Digital transformation is a transformation because it affects everyone within the organization from the c-suite on down. But at this point in time, is it more of a theory – something that organizations aspire to – or a reality? A group of recent studies provide insight into the degree to which non-IT employees desire and are helping to move the needle.
Age Discrepancies Are Real
To start, Capgemini Consulting conducted a 2016 joint research study with the MIT Center for Digital Business. The partners interviewed over 150 executives across a broad range of industry sectors and geographies. Not surprisingly, the research found that younger workers today have greater familiarity with digital tools and ways of working than their more tenured counterparts.
The Capgemini consulting executives highlighted a growing gap between older and younger workers in their expectations and work habits around technology. Where older employees face a learning curve, millennial workers are often underwhelmed by the digital tools available to them.
One executive commented: “these people coming into the company, mid 20s, late 20s, even early 30s, they do everything electronically. They say: ‘Come on, I know the company is over 100 years old, but our information and IT capabilities don’t have to match the age of the company!’”
Along the same lines, according to the Dell Future Workforce Study, which was conducted in 2016 by Penn Schoen Berland, nearly half of American millennials (42 percent) said they’d likely quit a job if workplace tech didn’t meet their standards – nearly 4X as many as baby boomers (14 percent). Eighty-one percent of millennials reported the technology available influences their decision to take a new position compared to 53 percent of baby boomers.
Sixty-two percent of millennials said remote teams and better communication technology will make face to face communication obsolete compared to 48 percent of Gen X-ers and 32 percent of baby boomers. And nearly 3 in 4 American millennials (72 percent) said it’s likely they will be working in a smart office using the Internet of Things in the next five years – compared to 52 percent of Gen X-ers and 35 percent of baby boomers. Finally, 68 percent of millennial workers anticipated using AR/VR products in their professional life (compared to 55 percent of Gen X-ers and 42 percent of baby boomers), and 70 percent of millennial workers agreed that their jobs could be made easier with the assistance of AI (compared to 49 percent of Gen X-ers and 34 percent of baby boomers).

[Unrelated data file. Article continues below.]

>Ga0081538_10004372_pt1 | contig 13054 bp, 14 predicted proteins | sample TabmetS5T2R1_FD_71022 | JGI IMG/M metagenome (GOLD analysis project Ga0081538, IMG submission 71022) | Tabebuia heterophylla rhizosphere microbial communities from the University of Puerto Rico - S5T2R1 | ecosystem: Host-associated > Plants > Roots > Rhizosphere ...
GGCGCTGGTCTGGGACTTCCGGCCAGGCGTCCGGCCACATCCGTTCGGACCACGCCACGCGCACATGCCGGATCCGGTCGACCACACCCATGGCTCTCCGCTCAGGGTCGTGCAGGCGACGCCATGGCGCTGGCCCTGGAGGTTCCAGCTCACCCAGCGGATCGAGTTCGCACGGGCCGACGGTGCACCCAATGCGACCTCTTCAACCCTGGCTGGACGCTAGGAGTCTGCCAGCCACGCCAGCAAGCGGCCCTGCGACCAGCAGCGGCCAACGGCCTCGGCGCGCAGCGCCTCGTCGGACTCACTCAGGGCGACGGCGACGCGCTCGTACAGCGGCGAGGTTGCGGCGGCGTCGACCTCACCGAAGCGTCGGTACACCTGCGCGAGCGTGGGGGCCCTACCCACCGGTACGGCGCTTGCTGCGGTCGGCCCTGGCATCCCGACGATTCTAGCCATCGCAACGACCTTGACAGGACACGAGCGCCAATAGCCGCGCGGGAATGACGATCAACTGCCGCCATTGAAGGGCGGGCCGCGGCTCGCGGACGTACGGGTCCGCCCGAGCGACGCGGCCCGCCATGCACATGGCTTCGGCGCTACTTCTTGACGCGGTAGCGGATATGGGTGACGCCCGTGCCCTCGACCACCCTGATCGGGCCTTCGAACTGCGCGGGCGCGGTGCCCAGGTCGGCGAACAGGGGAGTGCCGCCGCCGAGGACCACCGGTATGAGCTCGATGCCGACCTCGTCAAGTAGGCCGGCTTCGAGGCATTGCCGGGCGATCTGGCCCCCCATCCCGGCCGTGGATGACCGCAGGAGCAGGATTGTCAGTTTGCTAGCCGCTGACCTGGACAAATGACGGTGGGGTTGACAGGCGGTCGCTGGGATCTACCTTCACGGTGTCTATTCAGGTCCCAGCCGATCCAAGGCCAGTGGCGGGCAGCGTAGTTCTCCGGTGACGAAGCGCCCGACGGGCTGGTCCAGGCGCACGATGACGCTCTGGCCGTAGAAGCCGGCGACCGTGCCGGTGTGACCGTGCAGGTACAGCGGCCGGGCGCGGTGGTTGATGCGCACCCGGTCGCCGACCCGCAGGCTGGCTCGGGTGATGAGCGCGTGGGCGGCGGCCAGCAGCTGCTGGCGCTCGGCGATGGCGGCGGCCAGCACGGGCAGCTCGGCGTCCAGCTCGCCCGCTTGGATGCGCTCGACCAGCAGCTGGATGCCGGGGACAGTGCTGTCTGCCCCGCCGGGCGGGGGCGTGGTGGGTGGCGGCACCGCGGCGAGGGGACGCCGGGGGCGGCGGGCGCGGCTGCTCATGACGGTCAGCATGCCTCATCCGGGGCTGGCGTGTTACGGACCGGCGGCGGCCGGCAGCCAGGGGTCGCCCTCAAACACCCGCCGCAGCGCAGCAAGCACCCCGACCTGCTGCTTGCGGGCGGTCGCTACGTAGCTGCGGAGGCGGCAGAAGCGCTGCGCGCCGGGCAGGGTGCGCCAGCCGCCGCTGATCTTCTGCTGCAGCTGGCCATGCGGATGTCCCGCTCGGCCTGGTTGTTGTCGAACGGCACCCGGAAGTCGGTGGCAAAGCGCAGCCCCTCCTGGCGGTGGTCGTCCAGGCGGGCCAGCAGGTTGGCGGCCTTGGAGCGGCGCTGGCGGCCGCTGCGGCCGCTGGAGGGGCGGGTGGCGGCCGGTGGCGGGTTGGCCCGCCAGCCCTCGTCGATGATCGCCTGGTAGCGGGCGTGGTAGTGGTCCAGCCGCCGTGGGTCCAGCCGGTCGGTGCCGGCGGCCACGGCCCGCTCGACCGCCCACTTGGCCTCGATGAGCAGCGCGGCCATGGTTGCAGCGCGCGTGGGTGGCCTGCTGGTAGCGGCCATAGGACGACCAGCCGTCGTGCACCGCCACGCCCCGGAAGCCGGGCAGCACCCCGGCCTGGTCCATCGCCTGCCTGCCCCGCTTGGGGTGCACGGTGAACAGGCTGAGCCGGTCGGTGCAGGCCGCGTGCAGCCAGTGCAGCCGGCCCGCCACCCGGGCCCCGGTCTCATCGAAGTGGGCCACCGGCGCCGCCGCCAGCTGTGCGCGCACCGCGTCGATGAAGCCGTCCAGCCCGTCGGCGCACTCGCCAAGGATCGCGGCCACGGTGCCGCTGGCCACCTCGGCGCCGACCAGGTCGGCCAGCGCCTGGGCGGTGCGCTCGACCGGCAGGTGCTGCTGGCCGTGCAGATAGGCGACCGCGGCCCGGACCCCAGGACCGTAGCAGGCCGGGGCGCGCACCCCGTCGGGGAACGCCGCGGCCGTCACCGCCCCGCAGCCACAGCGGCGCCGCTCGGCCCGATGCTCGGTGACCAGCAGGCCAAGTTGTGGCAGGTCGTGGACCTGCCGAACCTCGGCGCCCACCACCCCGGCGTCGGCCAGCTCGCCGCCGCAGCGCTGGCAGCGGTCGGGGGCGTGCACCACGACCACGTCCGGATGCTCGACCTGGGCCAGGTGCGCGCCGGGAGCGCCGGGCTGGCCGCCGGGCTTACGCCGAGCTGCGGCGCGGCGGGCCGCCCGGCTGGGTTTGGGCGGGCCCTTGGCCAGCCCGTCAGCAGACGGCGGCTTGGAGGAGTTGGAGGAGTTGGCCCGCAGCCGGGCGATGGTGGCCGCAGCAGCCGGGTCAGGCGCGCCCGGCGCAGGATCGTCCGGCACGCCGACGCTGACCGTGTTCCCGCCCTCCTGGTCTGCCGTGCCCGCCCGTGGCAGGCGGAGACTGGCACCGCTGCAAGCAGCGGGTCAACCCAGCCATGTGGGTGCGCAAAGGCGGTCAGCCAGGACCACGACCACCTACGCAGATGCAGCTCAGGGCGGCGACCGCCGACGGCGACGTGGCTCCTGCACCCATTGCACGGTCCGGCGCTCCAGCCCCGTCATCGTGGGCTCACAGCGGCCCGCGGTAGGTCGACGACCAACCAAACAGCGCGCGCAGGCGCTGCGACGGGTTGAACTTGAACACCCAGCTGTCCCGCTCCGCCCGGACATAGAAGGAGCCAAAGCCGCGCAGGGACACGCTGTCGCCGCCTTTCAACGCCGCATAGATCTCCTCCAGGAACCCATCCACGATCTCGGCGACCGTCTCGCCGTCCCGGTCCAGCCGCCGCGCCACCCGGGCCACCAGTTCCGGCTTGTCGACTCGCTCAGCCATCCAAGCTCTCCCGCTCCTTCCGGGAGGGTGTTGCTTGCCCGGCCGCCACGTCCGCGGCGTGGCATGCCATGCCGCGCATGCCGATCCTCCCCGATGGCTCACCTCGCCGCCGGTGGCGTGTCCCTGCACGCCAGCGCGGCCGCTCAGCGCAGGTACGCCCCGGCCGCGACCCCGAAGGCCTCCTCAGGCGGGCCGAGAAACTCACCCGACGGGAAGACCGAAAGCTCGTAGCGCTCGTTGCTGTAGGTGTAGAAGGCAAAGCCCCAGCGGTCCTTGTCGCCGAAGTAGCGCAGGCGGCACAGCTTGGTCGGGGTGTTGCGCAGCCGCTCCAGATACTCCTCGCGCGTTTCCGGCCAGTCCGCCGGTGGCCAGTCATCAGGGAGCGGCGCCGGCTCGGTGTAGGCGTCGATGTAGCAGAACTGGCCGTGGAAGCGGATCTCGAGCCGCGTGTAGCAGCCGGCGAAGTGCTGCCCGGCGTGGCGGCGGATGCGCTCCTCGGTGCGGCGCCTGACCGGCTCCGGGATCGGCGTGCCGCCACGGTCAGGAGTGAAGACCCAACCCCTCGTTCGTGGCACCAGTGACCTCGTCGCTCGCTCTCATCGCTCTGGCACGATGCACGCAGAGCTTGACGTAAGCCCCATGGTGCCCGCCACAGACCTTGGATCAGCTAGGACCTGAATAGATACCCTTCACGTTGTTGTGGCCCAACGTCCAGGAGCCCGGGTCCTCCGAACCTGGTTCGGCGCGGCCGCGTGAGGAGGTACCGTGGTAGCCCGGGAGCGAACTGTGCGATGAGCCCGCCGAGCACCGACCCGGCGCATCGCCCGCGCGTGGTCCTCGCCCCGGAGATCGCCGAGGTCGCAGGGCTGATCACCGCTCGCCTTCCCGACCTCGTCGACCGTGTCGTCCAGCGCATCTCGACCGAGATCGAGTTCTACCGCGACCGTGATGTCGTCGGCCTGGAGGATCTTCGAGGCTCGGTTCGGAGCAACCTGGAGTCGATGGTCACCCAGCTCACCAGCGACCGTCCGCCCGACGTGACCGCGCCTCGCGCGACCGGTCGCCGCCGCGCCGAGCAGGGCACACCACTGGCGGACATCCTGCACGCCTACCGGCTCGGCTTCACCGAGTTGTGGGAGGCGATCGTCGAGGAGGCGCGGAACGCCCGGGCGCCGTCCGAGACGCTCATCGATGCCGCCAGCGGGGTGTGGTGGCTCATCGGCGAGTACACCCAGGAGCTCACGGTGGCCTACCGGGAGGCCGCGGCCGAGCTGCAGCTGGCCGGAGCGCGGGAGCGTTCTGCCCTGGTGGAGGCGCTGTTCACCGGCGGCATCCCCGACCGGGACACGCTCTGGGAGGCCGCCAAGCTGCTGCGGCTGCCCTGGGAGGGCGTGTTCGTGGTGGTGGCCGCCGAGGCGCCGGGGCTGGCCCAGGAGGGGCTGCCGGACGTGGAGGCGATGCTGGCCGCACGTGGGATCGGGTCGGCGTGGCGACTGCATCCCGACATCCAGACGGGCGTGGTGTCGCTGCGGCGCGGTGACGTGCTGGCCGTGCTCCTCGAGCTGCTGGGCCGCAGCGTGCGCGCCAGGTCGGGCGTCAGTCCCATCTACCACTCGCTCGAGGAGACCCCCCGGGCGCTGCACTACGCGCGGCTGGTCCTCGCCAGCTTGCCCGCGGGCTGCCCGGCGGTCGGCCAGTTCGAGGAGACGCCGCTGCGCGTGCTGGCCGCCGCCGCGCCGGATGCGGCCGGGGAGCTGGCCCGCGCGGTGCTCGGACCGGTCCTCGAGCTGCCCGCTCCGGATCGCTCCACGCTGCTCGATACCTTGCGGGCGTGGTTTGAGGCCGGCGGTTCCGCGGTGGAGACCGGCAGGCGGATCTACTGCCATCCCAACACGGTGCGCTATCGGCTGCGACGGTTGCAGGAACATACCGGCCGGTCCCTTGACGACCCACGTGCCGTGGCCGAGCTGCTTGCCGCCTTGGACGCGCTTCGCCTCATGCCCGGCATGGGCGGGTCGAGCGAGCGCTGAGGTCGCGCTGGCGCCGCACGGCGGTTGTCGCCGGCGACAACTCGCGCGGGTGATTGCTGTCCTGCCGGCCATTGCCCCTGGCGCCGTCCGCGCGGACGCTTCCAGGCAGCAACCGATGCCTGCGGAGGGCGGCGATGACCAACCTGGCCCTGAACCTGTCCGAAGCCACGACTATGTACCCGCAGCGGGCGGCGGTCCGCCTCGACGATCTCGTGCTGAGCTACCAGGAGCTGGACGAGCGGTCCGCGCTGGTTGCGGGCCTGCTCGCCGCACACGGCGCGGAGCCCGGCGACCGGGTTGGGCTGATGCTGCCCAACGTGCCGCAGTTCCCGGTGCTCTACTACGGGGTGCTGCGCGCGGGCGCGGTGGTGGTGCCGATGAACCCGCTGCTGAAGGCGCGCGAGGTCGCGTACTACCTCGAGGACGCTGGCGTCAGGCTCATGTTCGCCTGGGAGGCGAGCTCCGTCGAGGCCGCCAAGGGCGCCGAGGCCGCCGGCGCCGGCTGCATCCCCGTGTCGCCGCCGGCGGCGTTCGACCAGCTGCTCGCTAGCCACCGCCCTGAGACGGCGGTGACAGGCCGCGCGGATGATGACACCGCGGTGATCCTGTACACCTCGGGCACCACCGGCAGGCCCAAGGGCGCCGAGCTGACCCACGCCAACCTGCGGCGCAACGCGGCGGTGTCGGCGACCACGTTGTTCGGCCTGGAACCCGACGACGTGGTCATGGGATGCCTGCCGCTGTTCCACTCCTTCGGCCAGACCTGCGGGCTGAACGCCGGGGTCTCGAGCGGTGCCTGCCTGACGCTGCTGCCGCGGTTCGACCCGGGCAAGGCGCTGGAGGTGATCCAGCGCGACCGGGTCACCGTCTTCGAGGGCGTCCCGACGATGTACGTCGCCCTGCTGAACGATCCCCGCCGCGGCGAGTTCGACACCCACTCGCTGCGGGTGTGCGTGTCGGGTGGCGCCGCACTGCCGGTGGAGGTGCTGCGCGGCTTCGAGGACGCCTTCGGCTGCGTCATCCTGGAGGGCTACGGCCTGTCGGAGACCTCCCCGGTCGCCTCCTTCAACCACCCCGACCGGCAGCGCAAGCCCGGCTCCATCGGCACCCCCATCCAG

Adoption Remains A Barrier
Some of the executives Capgemini Consulting and MIT interviewed reported success in using platforms such as enterprise social networks or collaboration tools, but others highlighted challenges. Given the investment made in these systems, lack of adoption is a serious concern. One respondent stated: “We’ve spent an awful lot of money on technology, but I still see people working in the old way.”
On the user side, executives reported a lack of understanding and unclear business value as major issues. A leader in the food service industry explained: “I think people are apprehensive about new technologies. They don’t understand them and there is a fear of the unknown. They don’t fully understand how they’re going to drive business outcomes.”
Many of Capgemini’s respondents recognized that new digital tools, automation of business processes, and an increasing role of data in decision-making can increase transparency in an organization. But, as conversations move online and information is more freely available, they also witnessed resistance from management employees.
Managers may view these trends as a threat to their autonomy or influence. Explaining sales managers’ reactions to the introduction of a real-time reporting platform, one Capgemini executive commented: “That kind of transparency, they’re not used to, so there’s an initial push back.”
For the rest of the post, head over to the QuickBase Fast Track blog.